The March, the PM and the Cabinet Coup
(Written on 28/3/19)
On Saturday, myself and a friend had the privilege of marching with hundreds of thousands of others in London for a People’s Vote. Later that day, news broke of a coup against the PM.
Saturday 23rd March is a day that will stay with me for the rest of my days. It was an honour for me, a humble politics geek, to see our parliamentary democracy in action. Fifth gear. Full throttle. Macauley Moseley, President Elect of the Law Society, and I marched along slowly, stunned and observant as we absorbed the rapture of activity surrounding us.
People shouted, music blared, witty signs were waved and at least two groups of drummers drummed as hundreds of the thousands marched with us. There may never be an exact number. Some, including the organisation behind the march, Put It To The People, claim that there was over 1 million in attendance. However, it was most likely just under. All I can say is that it certainly felt like 1 million people.
By the time we had reached Westminster, we heard from passers-by that the square was so full that people were being turned away. We managed to find our way in via an alternative route. The event officially ended late that afternoon after a remarkable speech from Sir Michael Heseltine. We were very glad that we managed to catch it, along with the raising of a Led By Donkeys’ banner, speeches by Dominic Grieve and Jess Phillips as well as youth organisations like Our Future Our Choice and For Future’s Sake.
After which, we retired to the surprisingly minute Westminster branch of McDonalds. Where else? Nevertheless, it was extremely busy, with a staff member understandably guarding the toilets against a potential torrent of protestors caught short. When Mac expressed some displeasure, the staff member replied, ‘there are 1 million people out there’.
A rest and a meal was much needed, as our legs felt like they had just been used to run a marathon. We sat down at window seats watching the still marching masses outside, catching up with the storm of posts regarding the event on social media. We then moved on to Trafalgar Square, where some crowds were bouncing up and down to some rather loud music accompanied with some vigilant police officers, before heading back home.
It was on the way back that Mac showed me a tweet concerning a reported coup against Theresa May. It was rumoured that Michael Gove and David Lidington were waiting in the wings to succeed Theresa May as caretaker Prime Ministers. Lidington preferred by Remainer Tories and Gove was the candidate for Brexiteers. That was until they realised that he would be open to a softer Brexit in the form of a Customs Union of Single Market with the EU. Although, very shortly afterwards, both renounced their claims to the Premiership in a rather anti-climatic fizzling out of a potentially significant development.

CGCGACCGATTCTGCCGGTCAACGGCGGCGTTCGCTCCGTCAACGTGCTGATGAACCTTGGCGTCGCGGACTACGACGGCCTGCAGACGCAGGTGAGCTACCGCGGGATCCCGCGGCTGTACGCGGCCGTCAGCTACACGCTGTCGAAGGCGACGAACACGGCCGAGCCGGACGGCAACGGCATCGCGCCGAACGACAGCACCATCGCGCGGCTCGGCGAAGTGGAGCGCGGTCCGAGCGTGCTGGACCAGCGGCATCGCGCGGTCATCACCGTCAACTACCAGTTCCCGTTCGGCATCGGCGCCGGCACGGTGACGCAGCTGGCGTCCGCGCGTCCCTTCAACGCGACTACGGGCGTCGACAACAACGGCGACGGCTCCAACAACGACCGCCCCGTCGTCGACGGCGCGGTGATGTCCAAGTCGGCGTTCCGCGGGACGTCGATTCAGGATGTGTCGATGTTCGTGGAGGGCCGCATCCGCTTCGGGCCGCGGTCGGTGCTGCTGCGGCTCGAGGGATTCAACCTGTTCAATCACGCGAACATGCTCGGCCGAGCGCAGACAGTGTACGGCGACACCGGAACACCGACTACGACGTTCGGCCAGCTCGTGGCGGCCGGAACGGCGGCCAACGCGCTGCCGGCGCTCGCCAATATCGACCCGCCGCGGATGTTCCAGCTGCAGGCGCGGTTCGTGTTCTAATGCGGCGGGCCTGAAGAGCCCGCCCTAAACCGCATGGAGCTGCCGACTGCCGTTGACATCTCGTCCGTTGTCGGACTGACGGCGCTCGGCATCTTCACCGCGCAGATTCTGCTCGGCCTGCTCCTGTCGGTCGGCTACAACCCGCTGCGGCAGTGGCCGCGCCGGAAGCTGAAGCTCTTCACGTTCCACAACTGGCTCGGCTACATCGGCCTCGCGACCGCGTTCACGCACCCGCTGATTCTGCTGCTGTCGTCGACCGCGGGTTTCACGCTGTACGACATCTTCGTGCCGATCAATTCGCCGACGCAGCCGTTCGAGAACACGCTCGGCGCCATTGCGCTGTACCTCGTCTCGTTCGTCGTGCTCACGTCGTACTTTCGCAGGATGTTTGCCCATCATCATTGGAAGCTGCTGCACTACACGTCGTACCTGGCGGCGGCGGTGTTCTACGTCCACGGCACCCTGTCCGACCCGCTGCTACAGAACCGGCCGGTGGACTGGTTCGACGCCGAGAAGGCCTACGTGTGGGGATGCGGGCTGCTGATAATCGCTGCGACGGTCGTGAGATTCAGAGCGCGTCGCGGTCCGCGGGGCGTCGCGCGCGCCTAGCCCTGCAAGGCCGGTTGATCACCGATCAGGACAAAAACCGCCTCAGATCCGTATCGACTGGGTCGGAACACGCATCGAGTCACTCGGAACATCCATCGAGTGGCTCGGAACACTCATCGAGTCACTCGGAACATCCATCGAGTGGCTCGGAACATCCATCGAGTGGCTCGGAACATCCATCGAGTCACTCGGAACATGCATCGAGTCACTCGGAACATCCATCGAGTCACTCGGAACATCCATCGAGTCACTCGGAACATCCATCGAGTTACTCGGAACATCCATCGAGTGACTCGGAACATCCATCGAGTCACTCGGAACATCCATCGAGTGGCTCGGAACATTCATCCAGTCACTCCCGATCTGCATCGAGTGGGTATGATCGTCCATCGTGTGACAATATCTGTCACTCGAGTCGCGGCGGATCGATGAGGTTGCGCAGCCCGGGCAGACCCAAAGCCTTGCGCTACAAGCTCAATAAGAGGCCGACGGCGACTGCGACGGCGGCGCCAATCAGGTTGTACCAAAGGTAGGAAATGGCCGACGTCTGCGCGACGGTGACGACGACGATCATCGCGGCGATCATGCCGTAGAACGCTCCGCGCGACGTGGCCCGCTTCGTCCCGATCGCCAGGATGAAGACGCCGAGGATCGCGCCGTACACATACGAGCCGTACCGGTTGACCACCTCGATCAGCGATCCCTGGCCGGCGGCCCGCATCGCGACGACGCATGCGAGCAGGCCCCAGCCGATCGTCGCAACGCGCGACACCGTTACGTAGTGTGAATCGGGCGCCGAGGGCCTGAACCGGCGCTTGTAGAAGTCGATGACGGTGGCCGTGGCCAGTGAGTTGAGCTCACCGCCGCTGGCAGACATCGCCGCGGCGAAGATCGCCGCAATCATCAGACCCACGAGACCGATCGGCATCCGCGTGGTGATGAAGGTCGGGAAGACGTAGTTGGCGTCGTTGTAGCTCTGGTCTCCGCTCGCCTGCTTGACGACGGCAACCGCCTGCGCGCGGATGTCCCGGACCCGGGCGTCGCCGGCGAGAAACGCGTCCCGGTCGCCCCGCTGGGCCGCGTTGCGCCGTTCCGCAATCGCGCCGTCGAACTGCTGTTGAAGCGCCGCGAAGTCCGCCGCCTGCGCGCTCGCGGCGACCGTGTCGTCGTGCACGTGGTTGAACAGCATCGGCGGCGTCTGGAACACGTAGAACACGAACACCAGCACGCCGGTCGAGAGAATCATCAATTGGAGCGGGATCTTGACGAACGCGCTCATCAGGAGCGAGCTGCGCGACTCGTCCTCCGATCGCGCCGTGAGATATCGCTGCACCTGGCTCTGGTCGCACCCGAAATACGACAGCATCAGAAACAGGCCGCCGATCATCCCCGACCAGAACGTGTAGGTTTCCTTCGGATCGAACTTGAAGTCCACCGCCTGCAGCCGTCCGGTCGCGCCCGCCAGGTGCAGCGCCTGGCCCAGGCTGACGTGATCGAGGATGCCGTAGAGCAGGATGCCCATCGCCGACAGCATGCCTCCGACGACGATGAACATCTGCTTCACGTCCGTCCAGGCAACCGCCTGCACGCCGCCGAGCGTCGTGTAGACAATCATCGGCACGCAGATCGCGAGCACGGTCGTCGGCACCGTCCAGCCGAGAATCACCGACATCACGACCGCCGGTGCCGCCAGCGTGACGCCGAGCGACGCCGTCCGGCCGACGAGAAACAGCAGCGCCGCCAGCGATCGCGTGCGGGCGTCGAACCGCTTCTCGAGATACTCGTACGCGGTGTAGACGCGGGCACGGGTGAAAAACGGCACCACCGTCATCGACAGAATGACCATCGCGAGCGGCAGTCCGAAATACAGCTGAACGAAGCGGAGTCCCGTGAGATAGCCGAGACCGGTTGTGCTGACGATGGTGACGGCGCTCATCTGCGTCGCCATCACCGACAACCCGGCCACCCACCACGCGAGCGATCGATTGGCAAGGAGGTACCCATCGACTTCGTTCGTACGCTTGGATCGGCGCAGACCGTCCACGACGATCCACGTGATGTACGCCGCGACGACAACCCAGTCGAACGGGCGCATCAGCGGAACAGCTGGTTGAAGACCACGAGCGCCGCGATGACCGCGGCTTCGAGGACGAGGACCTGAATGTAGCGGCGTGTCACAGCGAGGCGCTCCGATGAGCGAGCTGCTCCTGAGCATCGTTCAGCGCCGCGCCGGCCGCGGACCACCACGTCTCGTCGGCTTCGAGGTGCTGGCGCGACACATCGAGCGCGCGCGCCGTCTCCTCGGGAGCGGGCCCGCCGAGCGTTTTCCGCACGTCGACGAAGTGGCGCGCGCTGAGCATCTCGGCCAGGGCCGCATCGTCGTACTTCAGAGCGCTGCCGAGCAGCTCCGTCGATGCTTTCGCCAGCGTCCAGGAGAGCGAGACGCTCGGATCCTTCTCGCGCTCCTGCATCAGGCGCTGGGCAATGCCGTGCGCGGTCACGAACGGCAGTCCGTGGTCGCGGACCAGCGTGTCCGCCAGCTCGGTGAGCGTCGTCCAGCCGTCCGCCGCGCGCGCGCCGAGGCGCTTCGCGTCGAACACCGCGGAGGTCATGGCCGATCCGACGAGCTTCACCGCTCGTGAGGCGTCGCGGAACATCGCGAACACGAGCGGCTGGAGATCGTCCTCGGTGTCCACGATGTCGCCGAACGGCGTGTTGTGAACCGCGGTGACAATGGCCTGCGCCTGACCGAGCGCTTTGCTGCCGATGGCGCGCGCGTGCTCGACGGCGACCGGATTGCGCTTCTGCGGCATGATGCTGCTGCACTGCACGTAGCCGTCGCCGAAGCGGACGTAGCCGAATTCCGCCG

Since then, however, things have hotted up again. Wednesday saw Theresa May, with tears in her eyes, vow to step down if MPs give a green light to her widely detested deal with an emotion speech in Committee Room 14 of the Palace of Westminster. She has effectively sacrificed herself in an effort to pass legislation which has already been voted down twice by two massive margins. One of which the most significant in history. So-called Brexiteer ‘switchers’, like Boris Johnson, Ian Duncan Smith and Jacob Rees-Mogg have now stated that they will support May’s deal as it initially seemed as though her decision had paid off.
Prior to that massive development, indicative votes on 8 different Brexit options, put forward by Conservative backbencher Oliver Letwin, did not go particularly well.
The speaker announced No after No after No after No as none passed with a majority; an outcome widely predicted by commentators. It was yet another illustration of the factionalism gripping the House of Commons during these torrid times.
On Thursday, the government announced a third meaningful vote on the Brexit deal, often referred to as #MV3 in an acronym closely resembling that of a Call of Duty title, is to be held on Friday. The day Britain was supposed to be leaving the EU. Representatives from the DUP have announced that they still cannot support the PM’s deal due to the enduring inclusion of the dreaded ‘Backstop’. They say that it would result in Northern Ireland being treated differently from the rest of the United Kingdom. This is an understandable fear, yet the backstop will need to be ever present in any deal reached with the EU in order for the integrity of the Customs Union Irish peace to be protected. Support of the Conservative’s coalition partners is simply vital if May is to accumulate the 75 votes needed for a majority ‘Aye’ vote. Without it, her prospects are looking grim.
Political correspondents are stumped, not knowing what the future holds, as people across the country are as divided as ever. Brexit lethargy and boredom will endure as extensions have been granted by the EU to the British government. Macron’s suggestion of April 12th is the new scheduled date for Brexit Day if a deal is passed through the British parliament. If the deal is rejected again, which is extremely likely, there could be a general election, a Prime Ministerial resignation and there are still whispers of a People’s Vote. We shall see what Friday brings.